Glen Close Gives the Performance of a Lifetime
The dramatic film, “The Wife,” conjures’ up a range of emotions: sympathy, disgust, shock, and ultimately validation. Beginning with a late night call from Sweden, an elderly Joseph (Jonathan Pryce) receives the news he’s won the Noble Prize in Literature. Director Bjorn Runge works from a script by Jane Anderson, based on the novel by Meg Wolitzer; we view Laura (Glen Close), and Joseph Castleman’s strained marriage kept afloat due to his impressive and longstanding literary success, leading to the pinnacle: the Nobel Prize. What should be a joyous occasion—turns into an opportunity for Laura’s bottled-up feelings to erupt—similar to an inactive volcano. In this excellent drama, Glen Close gives the best portrayal of her career.
In the early beginnings; she’s a college student, played amazingly by Close’s daughter Annie Starke, and he, an arrogant professor. Joseph’s married during this time, but that doesn’t stop him from seducing his student Laura, and in a matter of time Joe leaves his wife and child to marry the gifted writer Laura.
At first, Laura merely edits Joe’s work, however, after seeing so many downfalls, she spells it out to him. She says, “This isn’t real, I’m not feeling a connection. Joe, upset, gives his wife the green light to rewrite most of the novel. When the publisher reads the novel, the praise is glowing. Laura becomes satisfied as a ghostwriter—until, Joe begins to take advantage of her—having affairs on the side that he later confesses to Laura. The pain and hurt drive Laura deeper into writing, she transposes her aching heart to the page. The novels are extremely well received—a viscous, secretive cycle begins.
This scenario is close to the historically 50s based film “Big Eyes” in which a woman Margaret Keane, played by Amy Adams painted the portraits of people with large eyes yet due to her egotistical husband’s intense need to be in the limelight, she takes a backseat. Joe blatantly took all of the credit in “The Wife,” as in the 50s, a gifted woman writer would not receive the acclaim she deserves. A telling scene occurs, early in Laura’s marriage days, during a book signing a sloshed writer Elaine Mozell played by Elizabeth McGovern warns Laura, “Don’t be a writer, no one will read your work because you are a woman, a writer needs to be read, and as a woman writer no one will take you seriously.”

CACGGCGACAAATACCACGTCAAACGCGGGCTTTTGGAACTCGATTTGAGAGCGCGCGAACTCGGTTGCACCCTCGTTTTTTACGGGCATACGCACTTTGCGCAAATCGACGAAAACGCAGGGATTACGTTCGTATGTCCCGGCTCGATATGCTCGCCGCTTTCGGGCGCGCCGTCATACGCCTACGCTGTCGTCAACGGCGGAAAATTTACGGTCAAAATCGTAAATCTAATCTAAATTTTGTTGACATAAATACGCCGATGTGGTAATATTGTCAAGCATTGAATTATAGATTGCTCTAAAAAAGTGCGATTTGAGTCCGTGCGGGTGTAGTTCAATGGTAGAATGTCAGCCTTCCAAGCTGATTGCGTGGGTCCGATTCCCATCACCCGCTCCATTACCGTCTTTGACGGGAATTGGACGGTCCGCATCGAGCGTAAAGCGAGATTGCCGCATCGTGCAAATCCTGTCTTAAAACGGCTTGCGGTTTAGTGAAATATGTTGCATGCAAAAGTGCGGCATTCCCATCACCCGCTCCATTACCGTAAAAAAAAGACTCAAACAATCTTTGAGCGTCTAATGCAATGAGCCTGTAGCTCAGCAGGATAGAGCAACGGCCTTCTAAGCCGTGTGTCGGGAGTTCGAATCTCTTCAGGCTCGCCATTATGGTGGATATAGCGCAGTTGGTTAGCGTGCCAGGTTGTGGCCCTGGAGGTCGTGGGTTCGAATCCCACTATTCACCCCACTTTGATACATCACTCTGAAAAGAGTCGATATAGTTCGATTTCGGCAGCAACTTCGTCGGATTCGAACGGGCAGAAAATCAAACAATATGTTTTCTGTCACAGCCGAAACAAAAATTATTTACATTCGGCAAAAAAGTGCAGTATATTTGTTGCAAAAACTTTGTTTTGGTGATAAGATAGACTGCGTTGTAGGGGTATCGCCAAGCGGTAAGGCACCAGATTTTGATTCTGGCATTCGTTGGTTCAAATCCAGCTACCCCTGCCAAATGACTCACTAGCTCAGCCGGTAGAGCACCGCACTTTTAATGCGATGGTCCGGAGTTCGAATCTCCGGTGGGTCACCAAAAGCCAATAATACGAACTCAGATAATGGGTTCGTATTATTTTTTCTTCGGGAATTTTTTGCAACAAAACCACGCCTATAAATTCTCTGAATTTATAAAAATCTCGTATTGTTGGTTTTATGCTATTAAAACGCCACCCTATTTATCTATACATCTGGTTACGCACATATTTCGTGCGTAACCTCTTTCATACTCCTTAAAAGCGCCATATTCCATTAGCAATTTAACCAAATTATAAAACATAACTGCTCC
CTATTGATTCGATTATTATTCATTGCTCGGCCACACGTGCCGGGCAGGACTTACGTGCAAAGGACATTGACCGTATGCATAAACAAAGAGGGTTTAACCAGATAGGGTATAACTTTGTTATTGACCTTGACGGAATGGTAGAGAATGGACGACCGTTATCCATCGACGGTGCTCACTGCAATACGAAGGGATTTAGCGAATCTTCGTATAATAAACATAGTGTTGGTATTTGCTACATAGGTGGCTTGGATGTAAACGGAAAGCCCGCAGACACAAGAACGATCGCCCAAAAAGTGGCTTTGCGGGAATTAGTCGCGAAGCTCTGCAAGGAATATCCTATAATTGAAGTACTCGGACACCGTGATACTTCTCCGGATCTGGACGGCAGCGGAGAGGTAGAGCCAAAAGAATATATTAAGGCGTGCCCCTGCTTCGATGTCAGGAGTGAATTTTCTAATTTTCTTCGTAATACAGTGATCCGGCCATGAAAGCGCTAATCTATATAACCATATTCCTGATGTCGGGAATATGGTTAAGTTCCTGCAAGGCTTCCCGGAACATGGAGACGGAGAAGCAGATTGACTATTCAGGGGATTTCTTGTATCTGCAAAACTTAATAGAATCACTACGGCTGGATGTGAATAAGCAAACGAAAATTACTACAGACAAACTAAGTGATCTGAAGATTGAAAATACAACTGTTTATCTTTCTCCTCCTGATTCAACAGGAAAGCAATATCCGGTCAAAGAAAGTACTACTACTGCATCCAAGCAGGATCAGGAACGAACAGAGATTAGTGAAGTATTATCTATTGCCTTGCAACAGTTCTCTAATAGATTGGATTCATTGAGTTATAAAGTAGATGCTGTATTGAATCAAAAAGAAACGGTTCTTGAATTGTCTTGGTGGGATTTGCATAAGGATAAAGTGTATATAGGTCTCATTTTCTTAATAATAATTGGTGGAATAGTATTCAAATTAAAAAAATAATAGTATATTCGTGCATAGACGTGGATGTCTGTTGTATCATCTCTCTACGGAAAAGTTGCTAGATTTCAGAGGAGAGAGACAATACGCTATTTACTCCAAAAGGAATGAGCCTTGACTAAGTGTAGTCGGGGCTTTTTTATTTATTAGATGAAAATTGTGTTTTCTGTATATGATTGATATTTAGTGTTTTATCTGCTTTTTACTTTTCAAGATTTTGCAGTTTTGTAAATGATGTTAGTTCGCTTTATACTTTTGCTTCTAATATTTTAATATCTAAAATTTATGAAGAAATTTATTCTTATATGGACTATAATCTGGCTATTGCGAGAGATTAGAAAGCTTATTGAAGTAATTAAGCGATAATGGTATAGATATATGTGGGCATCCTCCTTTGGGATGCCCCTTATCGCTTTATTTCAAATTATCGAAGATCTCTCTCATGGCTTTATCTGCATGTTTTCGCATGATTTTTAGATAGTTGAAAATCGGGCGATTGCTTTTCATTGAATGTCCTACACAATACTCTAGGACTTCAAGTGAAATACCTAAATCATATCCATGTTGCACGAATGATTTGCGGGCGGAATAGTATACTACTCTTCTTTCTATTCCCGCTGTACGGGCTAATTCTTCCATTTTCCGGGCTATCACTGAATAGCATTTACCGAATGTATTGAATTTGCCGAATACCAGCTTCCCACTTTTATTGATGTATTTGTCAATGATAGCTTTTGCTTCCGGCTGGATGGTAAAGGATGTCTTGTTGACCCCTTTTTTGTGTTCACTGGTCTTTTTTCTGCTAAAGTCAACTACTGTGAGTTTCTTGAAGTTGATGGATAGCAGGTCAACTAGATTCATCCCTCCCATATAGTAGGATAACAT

Upon arrival in Stockholm, Joan’s silence during the adulation thrown her husband’s way is noticeable. By merely, raising an eyebrow, we know her disapproval for the young, pretty guide that will be shadowing Joe for her magazine’s interview. Of course, he’s opening flirting with her.
Once behind closed doors in their lavish suite, Joan tells him, “I don’t want to be thought of as the long-suffering wife”—as Joe seeks for her opinion regarding his acceptance speech. He disagrees, we know as a narcissist he’s going to say what he pleases. An uncomfortable scene to be sure—although that’s only a small snippet of what’s to come.
Christian Slater, (Nathaniel Bone) a hack biography writer sees through their charade, victoriously gaining access to Joan so he can write a tell-all about their lives. When Joe dismisses him, Joan suggests he should be heard out, in an uncharacteristic move Joan meets Bone for cigarettes and vodka. He spills his suspicions as Joan replies, “Please don’t paint me as a victim. I’m much more interesting than that.”
While narrative for other characters isn’t as strong, as in Joan’s son David played by Max Irons, Joan’s subtle nuances are front and center. With six Oscar nominations, one would hope it’s now Glen Close’s turn.
The Bottom-line: Glen Close’s Laura paints a portrait for talented women that are a product of their times, who miraculously stand their ground.
Sarah Knight Adamson© October 30, 2018